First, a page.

Hoerner has just one game under his big league belt, albeit an impressive one. Whether he keeps up this success is to be determined, but based on the sample size at hand, Hoerner seems capable of helping the Cubs reach the postseason, even if he doesn't get the chance to play in October himself.

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Craig Kimbrel sounds off on Thursday's loss: 'I'm pretty disappointed in myself'

Craig Kimbrel sounds off on Thursday's loss: 'I'm pretty disappointed in myself'

All it took was one swing from Matt Carpenter on Thursday to tarnish Craig Kimbrel’s return from the injured list while simultaneously denting the Cubs’ playoff hopes.

With the Cubs and Cardinals tied 10th inning, Carpenter hit an absolute no-doubt home run deep into left center field, giving St. Louis a 5-4 lead that they never relinquished.

“[The pitch] just ran back over the plate, and he drops the barrel at the bottom of the zone really well and put a good swing on it,” Kimbrel said postgame.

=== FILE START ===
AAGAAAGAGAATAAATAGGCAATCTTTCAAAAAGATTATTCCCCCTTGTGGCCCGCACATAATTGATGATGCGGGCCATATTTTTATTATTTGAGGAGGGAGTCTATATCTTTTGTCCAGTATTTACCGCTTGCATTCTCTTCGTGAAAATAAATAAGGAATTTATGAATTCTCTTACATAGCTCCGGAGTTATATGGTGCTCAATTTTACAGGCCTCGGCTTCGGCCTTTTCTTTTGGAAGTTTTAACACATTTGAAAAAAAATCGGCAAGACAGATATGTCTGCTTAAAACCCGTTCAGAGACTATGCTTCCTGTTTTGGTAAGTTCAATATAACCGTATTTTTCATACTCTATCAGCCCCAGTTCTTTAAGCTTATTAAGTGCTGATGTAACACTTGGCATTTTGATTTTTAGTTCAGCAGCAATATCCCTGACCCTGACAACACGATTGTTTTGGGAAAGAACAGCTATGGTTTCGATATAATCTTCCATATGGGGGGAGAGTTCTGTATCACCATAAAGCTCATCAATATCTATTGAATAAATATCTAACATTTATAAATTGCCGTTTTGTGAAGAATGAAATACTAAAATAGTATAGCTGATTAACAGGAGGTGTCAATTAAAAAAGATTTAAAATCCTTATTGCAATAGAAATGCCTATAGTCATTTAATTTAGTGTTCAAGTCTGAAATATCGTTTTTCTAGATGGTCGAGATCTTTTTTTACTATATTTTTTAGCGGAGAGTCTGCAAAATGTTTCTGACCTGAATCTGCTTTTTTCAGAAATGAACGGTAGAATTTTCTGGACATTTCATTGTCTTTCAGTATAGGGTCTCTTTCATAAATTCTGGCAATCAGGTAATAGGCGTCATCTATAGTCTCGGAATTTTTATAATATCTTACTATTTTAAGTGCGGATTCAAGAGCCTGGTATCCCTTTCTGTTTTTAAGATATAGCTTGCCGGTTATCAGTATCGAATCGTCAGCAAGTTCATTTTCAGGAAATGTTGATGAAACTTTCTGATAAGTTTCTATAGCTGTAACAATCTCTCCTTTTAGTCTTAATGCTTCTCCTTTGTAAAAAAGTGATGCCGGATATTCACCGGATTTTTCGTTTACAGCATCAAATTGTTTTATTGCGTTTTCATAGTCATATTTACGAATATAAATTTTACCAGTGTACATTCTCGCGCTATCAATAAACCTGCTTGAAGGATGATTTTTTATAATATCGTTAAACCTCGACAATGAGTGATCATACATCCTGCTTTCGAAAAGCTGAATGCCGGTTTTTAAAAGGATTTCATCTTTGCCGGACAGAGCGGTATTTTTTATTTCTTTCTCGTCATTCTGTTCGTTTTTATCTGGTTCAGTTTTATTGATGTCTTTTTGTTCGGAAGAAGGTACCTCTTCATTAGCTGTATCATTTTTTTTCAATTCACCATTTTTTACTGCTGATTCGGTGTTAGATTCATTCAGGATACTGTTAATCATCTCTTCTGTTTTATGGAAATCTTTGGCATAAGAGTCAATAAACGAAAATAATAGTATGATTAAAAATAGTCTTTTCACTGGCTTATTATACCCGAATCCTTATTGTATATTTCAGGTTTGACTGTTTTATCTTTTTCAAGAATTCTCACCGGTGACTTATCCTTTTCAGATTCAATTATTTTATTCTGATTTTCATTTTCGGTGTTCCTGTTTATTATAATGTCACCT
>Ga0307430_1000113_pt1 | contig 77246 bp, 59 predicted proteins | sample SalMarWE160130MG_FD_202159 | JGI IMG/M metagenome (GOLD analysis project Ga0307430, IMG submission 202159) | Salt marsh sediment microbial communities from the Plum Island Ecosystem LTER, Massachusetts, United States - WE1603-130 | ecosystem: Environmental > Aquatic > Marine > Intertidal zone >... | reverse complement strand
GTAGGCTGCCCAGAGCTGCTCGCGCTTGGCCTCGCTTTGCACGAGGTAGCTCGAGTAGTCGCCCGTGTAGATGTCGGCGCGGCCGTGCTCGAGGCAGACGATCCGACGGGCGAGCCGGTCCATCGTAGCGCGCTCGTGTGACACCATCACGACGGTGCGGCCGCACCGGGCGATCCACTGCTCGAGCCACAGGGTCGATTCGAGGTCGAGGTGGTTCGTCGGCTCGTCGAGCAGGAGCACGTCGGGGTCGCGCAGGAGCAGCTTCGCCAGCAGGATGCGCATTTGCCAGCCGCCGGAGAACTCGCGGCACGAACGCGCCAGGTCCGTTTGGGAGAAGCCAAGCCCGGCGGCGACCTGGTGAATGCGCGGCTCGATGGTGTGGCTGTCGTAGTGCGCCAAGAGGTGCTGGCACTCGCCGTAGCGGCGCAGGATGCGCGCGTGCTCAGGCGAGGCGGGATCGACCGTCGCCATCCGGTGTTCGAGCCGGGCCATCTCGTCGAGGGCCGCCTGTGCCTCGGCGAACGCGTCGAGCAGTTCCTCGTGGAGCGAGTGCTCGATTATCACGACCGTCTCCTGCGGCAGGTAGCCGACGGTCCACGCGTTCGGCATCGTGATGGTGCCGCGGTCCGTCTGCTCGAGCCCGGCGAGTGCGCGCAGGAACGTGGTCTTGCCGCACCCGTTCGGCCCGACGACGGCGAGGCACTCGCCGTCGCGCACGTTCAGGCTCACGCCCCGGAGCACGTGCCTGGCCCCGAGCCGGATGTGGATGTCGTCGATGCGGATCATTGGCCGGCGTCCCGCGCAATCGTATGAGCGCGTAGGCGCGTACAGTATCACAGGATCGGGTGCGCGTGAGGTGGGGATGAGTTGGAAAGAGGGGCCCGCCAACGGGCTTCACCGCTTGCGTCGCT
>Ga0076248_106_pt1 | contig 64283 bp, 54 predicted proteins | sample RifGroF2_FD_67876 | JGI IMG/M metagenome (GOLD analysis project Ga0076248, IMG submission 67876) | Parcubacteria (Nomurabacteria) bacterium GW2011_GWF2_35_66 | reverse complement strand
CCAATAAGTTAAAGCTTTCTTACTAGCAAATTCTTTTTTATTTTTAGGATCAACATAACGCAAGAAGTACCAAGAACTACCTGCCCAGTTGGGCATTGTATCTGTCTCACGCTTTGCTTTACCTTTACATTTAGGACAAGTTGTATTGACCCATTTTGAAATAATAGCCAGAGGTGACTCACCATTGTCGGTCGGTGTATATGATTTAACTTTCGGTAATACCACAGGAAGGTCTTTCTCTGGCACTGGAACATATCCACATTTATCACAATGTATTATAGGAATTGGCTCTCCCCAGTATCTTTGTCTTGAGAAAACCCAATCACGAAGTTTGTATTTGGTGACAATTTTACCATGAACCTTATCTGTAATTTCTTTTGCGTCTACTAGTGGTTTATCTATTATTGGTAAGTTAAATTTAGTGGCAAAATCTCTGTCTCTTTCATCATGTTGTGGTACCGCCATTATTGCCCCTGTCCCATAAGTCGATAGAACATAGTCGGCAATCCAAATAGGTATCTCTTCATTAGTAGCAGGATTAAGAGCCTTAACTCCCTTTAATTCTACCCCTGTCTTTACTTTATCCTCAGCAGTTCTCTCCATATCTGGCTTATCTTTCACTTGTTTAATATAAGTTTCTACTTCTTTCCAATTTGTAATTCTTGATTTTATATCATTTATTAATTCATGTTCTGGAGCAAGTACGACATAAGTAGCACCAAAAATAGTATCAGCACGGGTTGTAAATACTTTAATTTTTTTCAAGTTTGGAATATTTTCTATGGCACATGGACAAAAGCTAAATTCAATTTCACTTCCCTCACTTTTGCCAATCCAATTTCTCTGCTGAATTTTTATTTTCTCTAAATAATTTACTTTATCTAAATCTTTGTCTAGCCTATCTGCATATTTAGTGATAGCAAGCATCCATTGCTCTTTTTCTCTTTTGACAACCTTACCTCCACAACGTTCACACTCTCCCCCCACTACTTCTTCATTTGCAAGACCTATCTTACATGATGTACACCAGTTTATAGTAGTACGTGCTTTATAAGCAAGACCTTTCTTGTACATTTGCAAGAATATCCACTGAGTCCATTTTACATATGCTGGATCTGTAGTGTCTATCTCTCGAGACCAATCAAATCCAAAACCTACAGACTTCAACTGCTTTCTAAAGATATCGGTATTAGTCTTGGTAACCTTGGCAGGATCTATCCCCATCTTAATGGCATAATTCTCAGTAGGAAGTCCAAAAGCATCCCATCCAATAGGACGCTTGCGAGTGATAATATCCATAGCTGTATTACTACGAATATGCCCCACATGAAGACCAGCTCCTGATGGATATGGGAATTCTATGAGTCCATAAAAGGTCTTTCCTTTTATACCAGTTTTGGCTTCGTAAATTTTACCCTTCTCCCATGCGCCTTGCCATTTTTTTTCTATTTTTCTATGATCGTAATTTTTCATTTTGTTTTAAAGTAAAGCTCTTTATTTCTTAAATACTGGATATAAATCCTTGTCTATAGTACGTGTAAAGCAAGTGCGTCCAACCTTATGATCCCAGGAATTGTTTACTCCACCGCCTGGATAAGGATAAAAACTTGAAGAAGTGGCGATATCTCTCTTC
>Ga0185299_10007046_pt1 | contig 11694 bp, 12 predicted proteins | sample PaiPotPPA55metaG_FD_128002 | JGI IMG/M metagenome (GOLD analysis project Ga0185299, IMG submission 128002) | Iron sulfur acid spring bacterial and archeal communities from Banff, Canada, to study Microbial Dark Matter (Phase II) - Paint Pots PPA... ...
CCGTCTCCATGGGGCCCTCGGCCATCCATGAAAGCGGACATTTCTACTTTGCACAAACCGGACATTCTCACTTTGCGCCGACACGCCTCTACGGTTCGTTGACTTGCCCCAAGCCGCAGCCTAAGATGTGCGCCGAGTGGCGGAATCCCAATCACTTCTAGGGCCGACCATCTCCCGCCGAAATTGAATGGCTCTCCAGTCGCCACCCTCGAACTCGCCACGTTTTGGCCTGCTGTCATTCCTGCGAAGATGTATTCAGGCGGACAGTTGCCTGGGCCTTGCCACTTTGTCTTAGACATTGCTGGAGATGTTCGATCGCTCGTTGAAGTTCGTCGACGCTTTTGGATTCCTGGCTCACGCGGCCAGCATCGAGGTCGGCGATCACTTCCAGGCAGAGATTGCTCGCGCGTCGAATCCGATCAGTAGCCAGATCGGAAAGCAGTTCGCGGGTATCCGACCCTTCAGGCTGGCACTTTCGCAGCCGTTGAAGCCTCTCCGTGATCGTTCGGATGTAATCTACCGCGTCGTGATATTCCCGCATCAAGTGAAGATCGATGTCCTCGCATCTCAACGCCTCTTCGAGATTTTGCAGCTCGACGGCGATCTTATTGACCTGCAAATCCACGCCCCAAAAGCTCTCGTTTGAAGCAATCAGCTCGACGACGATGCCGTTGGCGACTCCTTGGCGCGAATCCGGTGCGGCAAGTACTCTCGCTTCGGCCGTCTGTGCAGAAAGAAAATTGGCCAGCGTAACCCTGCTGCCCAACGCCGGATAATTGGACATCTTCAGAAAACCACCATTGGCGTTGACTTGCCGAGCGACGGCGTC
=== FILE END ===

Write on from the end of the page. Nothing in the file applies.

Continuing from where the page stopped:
The Cubs activated Kimbrel Thursday following a two-week stint on the injured list. And, really, outside of the Carpenter at-bat, he looked like he hadn’t missed a beat.

Carpenter’s home run was sandwiched between two strikeouts — one with a fastball, one with a knuckle curveball. Still, Thursday’s loss is a gut-punch for the Cubs, as it drops them to four games back of the Cardinals in the NL Central and a game back of the Brewers for the second Wild Card spot.

It also doesn’t help that the Cubs erased a three-run ninth inning deficit, which allowed them to get into extra innings in the first place.

“It’s frustrating,” Kimbrel said. “I’ve been doing everything I can to get back out there and our team battled til the very end. We needed that, and [I’m] pretty disappointed in myself to go out there and give up a home run like that.”

Some way wonder why Kimbrel was pressed into action the same day of his activation. The answer to that, is simple: If not now, then when? With nine games left in the regular season, Kimbrel needs to be pitching.

“Physically I felt great,” Kimbrel said postgame. “The balls coming out of my hand good. I just made a bad pitch.”

Cubs manager Joe Maddon echoed a similar sentiment about Kimbrel’s condition on Thursday.